Certificate authorities are also responsible for maintaining up-to-date revocation information about certificates they have issued, indicating whether certificates are still valid. They provide this information through Online Certificate Status Protocol (OCSP) and/or Certificate Revocation Lists (CRLs). Some of the larger certificate authorities in the market include IdenTrust, DigiCert, and Sectigo.
Some major software contain a list of certificate authorities that are trusted by default. This makes it easier for end-users to validate certificates, and easier for people or organizations that request certificates to know which certificate authorities can issue a certificate that will be broadly trusted. This is particularly important in HTTPS, where a web site operator generally wants to get a certificate that is trusted by nearly all potential visitors to their web site.
The policies and processes a provider uses to decide which certificate authorities their software should trust are called root programs. The most influential root programs are:
- Microsoft Root Program
- Apple Root Program
- Mozilla Root Program
- Oracle Java root program
- Adobe AATL Adobe Approved Trust List and EUTL root programs (used for document signing)
Browsers other than Firefox generally use the operating system's facilities to decide which certificate authorities are trusted. So, for instance, Chrome on Windows trusts the certificate authorities included in the Microsoft Root Program, while on macOS or iOS, Chrome trusts the certificate authorities in the Apple Root Program. Edge and Safari use their respective operating system trust stores as well, but each is only available on a single OS. Firefox uses the Mozilla Root Program trust store on all platforms.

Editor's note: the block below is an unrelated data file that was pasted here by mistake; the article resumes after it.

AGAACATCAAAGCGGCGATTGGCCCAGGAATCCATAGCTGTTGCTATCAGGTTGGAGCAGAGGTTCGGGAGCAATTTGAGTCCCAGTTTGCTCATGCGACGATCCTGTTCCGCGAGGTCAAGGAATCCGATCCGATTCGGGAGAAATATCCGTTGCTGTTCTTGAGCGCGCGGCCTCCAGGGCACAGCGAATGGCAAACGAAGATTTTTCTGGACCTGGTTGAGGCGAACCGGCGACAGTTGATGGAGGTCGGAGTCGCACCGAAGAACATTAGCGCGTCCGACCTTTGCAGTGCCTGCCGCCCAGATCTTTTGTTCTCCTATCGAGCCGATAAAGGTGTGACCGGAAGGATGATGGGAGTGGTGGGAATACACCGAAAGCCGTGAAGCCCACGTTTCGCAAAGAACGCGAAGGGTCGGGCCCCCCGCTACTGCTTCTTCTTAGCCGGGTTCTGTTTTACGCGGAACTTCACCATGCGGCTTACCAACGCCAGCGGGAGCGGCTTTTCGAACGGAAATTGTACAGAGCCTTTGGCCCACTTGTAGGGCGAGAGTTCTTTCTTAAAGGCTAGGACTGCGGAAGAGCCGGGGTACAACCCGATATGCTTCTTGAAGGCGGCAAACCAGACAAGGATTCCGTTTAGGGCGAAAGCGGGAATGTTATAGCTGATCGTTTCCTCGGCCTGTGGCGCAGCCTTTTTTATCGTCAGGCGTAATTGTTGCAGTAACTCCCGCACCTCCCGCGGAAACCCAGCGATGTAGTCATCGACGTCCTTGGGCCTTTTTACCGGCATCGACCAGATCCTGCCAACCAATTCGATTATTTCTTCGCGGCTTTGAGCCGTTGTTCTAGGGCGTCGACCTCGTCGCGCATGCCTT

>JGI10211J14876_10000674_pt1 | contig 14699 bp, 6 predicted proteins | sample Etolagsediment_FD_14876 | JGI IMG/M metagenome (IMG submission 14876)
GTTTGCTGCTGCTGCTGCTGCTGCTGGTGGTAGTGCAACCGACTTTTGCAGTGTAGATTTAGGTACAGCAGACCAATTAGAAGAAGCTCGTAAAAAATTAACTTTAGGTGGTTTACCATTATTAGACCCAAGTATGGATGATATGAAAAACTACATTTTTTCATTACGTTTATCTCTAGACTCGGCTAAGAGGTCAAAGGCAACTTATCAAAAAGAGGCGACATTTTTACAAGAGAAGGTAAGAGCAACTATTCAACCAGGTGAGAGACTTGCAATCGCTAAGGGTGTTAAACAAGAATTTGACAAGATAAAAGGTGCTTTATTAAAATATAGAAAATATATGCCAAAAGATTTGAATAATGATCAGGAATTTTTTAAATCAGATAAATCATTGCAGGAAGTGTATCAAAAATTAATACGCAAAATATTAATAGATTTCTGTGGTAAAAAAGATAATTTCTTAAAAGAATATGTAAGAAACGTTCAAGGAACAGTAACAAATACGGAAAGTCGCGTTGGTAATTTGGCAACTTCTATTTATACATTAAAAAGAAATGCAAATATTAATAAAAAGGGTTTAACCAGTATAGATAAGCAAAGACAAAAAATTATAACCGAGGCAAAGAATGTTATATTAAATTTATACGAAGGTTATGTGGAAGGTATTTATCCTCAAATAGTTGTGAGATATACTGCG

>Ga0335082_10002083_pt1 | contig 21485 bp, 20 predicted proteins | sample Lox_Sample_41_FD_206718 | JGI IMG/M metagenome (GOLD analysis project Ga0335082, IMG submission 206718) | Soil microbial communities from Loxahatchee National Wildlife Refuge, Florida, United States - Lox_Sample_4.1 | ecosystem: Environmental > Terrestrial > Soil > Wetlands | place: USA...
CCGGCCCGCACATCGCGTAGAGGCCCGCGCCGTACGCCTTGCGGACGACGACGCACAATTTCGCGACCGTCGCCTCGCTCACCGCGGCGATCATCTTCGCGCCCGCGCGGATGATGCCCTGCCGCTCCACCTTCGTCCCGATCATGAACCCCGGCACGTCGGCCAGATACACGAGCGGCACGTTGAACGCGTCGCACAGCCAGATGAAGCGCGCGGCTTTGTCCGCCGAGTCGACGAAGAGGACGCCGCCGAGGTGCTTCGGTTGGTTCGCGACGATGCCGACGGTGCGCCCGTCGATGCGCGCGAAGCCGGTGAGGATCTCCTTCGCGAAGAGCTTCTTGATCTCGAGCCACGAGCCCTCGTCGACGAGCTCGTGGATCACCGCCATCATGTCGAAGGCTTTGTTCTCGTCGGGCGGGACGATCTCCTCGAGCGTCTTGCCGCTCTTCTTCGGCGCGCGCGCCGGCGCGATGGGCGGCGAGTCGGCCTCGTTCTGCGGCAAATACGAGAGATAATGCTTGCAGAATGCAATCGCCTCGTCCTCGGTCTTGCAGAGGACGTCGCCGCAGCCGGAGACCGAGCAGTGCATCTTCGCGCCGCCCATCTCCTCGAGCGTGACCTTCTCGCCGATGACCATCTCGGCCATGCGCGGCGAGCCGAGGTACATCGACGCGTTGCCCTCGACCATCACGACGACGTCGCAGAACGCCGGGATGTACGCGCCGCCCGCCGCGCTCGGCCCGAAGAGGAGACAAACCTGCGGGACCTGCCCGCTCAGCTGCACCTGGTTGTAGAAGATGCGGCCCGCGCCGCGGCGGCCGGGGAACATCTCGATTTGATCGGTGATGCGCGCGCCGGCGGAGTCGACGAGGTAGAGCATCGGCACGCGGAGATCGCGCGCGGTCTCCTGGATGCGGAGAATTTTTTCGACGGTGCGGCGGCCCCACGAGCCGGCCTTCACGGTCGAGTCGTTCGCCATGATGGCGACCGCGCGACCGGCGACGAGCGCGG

The Mozilla Root Program is operated publicly, and its certificate list is part of the open source Firefox web browser, so it is broadly used outside Firefox. For instance, while there is no common Linux Root Program, many Linux distributions, like Debian, include a package that periodically copies the contents of the Firefox trust list, which is then used by applications.
Root programs generally provide a set of valid purposes with the certificates they include. For instance, some CAs may be considered trusted for issuing TLS server certificates, but not for code signing certificates. This is indicated with a set of trust bits in a root certificate storage system.
The most common use of certificates is for HTTPS-based web sites. A web browser validates that an HTTPS web server is authentic, so that the user can feel secure that his/her interaction with the web site has no eavesdroppers and that the web site is who it claims to be. This security is important for electronic commerce. In practice, a web site operator obtains a certificate by applying to a certificate authority with a certificate signing request. The certificate request is an electronic document that contains the web site name, company information and the public key. The certificate provider signs the request, thus producing a public certificate. During web browsing, this public certificate is served to any web browser that connects to the web site and proves to the web browser that the provider believes it has issued a certificate to the owner of the web site.
As an example, when a user connects to
https://www.example.com/ with their browser, if the browser does not give any certificate warning message, then the user can be theoretically sure that interacting with
https://www.example.com/ is equivalent to interacting with the entity in contact with the email address listed in the public registrar under "example.com", even though that email address may not be displayed anywhere on the web site. No other surety of any kind is implied. Further, the relationship between the purchaser of the certificate, the operator of the web site, and the generator of the web site content may be tenuous and is not guaranteed. At best, the certificate guarantees uniqueness of the web site, provided that the web site itself has not been compromised (hacked) or the certificate issuing process subverted.